“Well, that’s certainly one way to do it.”
He had removed the 30-year-old nudie poster from the wall and left it folded neatly on the workbench. However, he’d left the 1988 Beaches of the World calendar hanging. September was Hatteras.
He pulled a cig from the pack. “There are places where people honor their elders, where inviting them into the home in old age is an honor reserved for the first born.”
“Sorry, man. My parents more or less disowned me when I was 17, so you’re not gonna get a lot of sympathy from me.”
“I see,” he said, glancing over me once as if just realizing I was gay. “In the days when everyone lived and died in the same place, generation after generation, it was easy for the old spirits to find their distant progeny. They merely had to lift their heads from the grave.” He lit the cig and took a draw. “Appeasing them was vital to the health of community. The dead could intervene, if necessary, on behalf of the community. There was a community. Versus this place.” He waved out the windows. “Where you lock your old people away in cages to die alone. Unmourned.”
He started coughing and I lifted the rest of the grocery bags from the floor and set them on the homemade workbench.
“Thanks for your help,” I said. “I’ll make sure Benny cleans that thing more often. Hopefully you won’t have to be here too much longer.”
He nodded resolutely and I opened the gate, which shuddered in its rusty hinges every time I swung it.
“We could ask the dead woman,” he said, shaking the cigarette wedged between his fingers.
He must have guessed the picture was a homicide. Or perhaps there was something in Bobbi Jo’s mouth that made it clear she was dead—to someone like him, anyway.
“We could ask what happened to her, who killed her, if not for the binding on her tongue. I would need a bit of her flesh or hair, which means the binding would follow. A potent medium could do it by reaching to the other side, where the binding would not follow. But I’m afraid I don’t know many people here, and no one with that kind of ability.”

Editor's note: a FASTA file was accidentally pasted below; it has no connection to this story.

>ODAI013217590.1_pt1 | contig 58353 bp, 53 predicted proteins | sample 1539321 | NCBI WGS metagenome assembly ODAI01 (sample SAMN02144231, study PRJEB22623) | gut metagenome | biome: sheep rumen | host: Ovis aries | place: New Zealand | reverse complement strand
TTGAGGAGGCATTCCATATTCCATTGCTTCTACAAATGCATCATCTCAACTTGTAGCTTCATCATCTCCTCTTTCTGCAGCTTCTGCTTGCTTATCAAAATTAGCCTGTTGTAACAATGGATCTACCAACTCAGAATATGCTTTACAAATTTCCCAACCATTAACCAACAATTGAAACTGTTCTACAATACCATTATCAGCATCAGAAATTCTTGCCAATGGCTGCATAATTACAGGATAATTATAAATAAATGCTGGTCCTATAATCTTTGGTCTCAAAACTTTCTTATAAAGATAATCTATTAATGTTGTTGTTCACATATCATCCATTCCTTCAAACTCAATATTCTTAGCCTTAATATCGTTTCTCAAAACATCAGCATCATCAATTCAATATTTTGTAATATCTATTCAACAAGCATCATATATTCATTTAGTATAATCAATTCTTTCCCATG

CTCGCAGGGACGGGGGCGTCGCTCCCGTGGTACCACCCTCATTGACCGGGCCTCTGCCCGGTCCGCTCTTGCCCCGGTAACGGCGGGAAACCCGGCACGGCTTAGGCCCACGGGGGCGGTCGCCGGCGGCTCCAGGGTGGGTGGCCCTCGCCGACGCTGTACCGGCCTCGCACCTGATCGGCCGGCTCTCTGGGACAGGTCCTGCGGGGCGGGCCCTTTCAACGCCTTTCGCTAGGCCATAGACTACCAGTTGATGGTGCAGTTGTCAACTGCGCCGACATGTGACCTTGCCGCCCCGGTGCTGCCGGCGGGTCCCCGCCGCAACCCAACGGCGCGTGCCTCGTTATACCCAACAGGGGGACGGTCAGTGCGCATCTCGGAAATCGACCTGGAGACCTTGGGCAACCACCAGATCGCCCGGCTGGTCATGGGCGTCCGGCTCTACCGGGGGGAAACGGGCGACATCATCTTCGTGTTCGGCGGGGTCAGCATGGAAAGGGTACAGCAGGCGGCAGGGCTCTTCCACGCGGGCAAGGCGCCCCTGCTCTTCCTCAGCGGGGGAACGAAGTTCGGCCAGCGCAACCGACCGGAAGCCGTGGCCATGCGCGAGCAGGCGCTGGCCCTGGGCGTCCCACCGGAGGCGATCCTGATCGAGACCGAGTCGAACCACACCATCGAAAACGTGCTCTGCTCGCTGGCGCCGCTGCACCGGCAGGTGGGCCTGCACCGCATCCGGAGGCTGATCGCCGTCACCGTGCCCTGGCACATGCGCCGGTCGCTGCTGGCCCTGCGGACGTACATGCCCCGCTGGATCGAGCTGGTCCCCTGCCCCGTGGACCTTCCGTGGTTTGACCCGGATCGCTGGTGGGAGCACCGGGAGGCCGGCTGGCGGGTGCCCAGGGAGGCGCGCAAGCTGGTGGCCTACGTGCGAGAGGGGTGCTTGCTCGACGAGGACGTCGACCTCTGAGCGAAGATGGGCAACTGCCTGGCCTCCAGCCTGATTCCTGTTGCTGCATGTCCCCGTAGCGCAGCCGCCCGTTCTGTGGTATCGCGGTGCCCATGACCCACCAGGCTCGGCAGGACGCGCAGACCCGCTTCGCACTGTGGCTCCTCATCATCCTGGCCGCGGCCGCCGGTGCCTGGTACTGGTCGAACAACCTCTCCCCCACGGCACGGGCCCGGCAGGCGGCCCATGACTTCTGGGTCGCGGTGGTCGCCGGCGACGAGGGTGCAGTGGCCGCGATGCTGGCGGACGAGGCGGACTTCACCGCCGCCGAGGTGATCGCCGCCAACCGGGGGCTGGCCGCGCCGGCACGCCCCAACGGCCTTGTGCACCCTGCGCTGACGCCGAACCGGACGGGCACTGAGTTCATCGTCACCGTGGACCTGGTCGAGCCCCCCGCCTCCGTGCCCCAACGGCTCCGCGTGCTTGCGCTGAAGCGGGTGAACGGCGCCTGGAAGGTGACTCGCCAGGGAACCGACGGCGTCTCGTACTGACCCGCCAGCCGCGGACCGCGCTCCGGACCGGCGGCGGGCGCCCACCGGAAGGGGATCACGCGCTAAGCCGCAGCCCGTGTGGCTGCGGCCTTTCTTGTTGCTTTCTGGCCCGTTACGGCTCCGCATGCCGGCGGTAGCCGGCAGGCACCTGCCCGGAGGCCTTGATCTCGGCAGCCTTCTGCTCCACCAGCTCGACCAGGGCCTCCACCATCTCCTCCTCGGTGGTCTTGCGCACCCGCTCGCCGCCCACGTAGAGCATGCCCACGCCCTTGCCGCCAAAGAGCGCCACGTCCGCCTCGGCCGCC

I stood with the open gate in my hand and waited for him. His face suggested he was thinking and might have more to say. Then he started coughing again. He set his cig on the lip of the ashtray and got up from the table and shuffled to the bench. He opened a white plastic grocery bag and found the anti-mucus tablets I’d been giving him, and a bottle of water. He cleared his throat after swallowing the pill and sat back down, picking up his cigarette immediately and taking a drag.
“You can’t figure out who she is, can you?” he asked with a single cough. “That’s why you came here. Grasping for hay.”
“Straw,” I corrected.
“Like to drink Coke?”
I had to think for a second. I wasn’t sure how to explain it.
He made a sour face. “English . . .” he scoffed.
I waited for him to snuff the cig and light another. I leaned against the metal door frame.
“But . . .” He raised a finger. “Others would not share her binding.”
“Witnesses,” he explained.
I shook my head. “We canvassed the whole area. No one saw anything. Her body went into a drainage channel during a big storm, probably at night. We figure the place was pretty deserted.”
“Of people, perhaps. But people are not the only souls in a city. There are animals. Spirits.” He turned to me. “Have you asked any of them?”
I’m posting the chapters of my forthcoming urban paranormal mystery, FEAST OF SHADOWS, in order until the book is released. A blend of hard-boiled whodunit and contemporary urban fantasy, it’s been described as “Tolkien meets Dashiell Hammett for dinner in the present day.”
You can sign up here to be notified when the book is released.
You can start reading in order here: The old ones are patient.
The next chapter is: CONDEMNED